Sunday, 28 December 2014

December 28, 2014

Welcome !!!



Welcome Friends !!! We are happy you found us 

Ain't all of you bored by visiting same crowded tourist destinations again and again. Don’t you feel that it's now high time to explore some new destinations? Your quest has brought you to the correct site. Welcome to our website.

We have categorized the destinations across the state in various categories like Unexplored Places,  Tourist Places, Historical Places, Nature, Museums, Safaris, Monuments, Gardens, Lakes etc. We are updating the information in various categories and very soon you will find a site full of information you have always been seeking.

Please feel free to visit the entire site and do not hesitate to drop in your feedback. It will provide us insight into our site visitors needs.

Please Note the site is still under construction so some pages may not open, please do bear with us.

Happy Browsing and keep exploring.

Team
Explore Maharashtra


New Sections Added !!!

Forts of Maharashtra  |  Saints of Maharashtra  |  Festivals of Maharashtra  |  Fairs of Maharashtra  |  Religious Places of Maharashtra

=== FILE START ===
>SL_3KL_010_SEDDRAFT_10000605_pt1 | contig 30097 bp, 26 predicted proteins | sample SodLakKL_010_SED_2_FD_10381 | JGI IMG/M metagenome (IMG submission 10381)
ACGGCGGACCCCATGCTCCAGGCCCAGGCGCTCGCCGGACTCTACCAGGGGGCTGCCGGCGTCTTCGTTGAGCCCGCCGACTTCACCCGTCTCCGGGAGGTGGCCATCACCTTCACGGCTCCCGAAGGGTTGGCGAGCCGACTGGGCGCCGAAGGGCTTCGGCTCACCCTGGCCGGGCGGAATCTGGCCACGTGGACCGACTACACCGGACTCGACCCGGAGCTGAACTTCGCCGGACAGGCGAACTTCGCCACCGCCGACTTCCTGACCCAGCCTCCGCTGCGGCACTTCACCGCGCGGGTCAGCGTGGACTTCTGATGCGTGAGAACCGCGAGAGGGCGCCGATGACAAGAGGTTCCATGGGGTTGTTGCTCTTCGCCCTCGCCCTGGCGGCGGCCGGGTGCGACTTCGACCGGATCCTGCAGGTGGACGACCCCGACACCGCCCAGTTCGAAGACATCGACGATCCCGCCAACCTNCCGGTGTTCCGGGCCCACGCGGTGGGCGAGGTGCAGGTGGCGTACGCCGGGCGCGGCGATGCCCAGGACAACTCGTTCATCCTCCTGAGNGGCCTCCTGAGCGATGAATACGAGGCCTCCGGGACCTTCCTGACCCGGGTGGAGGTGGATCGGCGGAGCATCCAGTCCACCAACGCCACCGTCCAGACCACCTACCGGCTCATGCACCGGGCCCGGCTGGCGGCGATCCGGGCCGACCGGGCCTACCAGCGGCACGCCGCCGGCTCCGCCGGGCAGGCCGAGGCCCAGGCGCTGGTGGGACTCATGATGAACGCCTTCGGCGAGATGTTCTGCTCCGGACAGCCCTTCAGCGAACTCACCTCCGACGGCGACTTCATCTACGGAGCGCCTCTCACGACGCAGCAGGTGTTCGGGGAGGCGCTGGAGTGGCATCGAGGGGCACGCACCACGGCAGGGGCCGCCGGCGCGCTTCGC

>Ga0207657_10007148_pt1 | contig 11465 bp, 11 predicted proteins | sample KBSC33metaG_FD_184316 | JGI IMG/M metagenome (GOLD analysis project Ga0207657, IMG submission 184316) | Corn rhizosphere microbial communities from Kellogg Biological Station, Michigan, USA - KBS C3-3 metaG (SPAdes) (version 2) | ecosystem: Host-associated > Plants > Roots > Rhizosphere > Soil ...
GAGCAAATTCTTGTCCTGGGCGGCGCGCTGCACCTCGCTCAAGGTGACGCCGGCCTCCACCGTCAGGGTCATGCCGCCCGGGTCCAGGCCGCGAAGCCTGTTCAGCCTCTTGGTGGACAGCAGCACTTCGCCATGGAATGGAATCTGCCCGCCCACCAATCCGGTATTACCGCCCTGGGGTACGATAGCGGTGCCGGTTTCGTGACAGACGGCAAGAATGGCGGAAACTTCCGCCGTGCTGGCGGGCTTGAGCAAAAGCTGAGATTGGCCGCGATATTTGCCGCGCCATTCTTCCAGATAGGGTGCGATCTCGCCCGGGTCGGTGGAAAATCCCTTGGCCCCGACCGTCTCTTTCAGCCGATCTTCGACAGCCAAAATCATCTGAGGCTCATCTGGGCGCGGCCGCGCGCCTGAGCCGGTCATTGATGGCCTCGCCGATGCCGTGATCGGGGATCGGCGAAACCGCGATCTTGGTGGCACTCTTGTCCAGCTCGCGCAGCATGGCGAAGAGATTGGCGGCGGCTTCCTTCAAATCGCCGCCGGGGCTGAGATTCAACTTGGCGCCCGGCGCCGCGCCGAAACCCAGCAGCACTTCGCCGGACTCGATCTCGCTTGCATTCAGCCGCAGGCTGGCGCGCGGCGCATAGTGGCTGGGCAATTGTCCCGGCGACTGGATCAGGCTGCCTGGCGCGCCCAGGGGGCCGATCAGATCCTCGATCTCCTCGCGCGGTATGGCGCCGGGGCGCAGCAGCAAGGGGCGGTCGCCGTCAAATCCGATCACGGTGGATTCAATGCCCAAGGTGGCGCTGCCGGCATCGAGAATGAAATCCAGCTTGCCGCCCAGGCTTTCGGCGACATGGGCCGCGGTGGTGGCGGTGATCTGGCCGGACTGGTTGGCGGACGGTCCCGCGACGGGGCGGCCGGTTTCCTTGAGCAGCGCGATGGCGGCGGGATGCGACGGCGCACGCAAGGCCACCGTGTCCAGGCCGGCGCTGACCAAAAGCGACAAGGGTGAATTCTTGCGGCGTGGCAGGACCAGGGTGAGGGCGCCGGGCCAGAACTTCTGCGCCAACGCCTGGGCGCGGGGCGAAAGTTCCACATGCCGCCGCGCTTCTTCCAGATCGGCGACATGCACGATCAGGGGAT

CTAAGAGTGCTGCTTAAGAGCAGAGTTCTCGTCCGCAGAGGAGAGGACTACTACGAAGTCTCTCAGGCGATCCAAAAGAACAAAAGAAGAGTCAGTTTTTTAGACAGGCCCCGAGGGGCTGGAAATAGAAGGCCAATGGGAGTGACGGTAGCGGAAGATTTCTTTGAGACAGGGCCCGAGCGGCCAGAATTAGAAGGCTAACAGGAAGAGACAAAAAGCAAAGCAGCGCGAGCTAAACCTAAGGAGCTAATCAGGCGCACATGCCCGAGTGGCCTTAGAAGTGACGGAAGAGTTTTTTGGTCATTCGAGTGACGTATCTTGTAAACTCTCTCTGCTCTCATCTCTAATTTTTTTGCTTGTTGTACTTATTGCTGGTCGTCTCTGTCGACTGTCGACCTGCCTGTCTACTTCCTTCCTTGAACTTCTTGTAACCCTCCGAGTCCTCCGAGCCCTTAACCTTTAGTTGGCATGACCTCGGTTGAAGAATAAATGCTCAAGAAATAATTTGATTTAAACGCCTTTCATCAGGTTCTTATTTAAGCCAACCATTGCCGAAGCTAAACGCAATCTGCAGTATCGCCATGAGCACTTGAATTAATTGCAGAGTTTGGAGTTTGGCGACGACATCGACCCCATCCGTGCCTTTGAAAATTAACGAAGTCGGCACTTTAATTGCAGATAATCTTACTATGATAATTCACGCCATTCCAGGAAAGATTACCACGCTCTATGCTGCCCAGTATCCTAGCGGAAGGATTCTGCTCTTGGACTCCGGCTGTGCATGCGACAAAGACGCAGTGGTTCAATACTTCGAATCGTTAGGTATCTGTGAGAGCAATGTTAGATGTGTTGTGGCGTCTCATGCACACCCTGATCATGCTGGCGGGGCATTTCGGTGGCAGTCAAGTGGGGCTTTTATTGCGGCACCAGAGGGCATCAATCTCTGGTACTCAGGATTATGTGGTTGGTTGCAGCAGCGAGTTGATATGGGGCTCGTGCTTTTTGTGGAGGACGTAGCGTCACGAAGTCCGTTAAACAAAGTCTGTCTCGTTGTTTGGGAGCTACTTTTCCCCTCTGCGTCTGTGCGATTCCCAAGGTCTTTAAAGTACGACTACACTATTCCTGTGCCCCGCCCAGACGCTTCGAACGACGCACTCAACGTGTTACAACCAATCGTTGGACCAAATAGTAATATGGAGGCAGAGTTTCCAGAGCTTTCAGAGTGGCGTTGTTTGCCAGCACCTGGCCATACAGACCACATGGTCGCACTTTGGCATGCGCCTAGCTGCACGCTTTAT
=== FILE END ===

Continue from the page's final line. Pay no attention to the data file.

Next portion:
Friday, 28 December 2012

December 28, 2012 1

Kaas Plateau


Kaas Pathar is a plateau made from volcanic rocks in the Satara district of Maharashtra, and comes under the biosphere of the Western Ghats. Hailed as Maharashtra's answer to the Valley of Flowers, Kaas is famous for its overwhelming carpets of flowers which come alive by the fag end of the monsoons. During this time, the plateau receives an average rainfall of 2000 mm, and much of the water seeps through the porous laterite rocks. The whole area is covered with flowers of varying colours, the dominant colour changing with the time of the year. More than 450 species of flowers, orchids and even carnivorous plants such as Drosera Indica are found in Kaas.

Spread over 1000 acres, Kaas is a protected bio diversity reserve and has been designated as World Heritage Nature Site by UNESCO. The ecosystem of the plateau is very fragile, the layer of soil over the volcanic rocks is at times just a few cm thick, and many of the plant species endemic to this area are already in the endangered list.

Source : Happy Trips


Monday, 11 July 2011

Dussehra / Dasara



Vijaya Dashami also known as Dasara, Dashahara, Navaratri, Durgotdsav… is one of the very important & fascinating festivals of India, which is celebrated in the lunar month of Ashwin (usually in September or October) from the Shukla Paksha Pratipada (the next of the New moon day of Bhadrapada) to the Dashami or the tenth day of Ashwin.  

This festival is celebrated not only in India but in almost all eastern countries like Java, Sumatra, Japan etc... Dasara is Nepal’s national festival.   

Word Dasara is derived from Sanskrit words “Dasha” & “hara” meaning removing the ten. This is the most auspicious festival in the Dakshinaayana or in the Southern hemisphere motion of the Sun.  In Sanskrit, 'Vijaya' means Victory and 'Dashami' means 10th day. 'Thus Vijaya Dashami' means victory on the 10th day.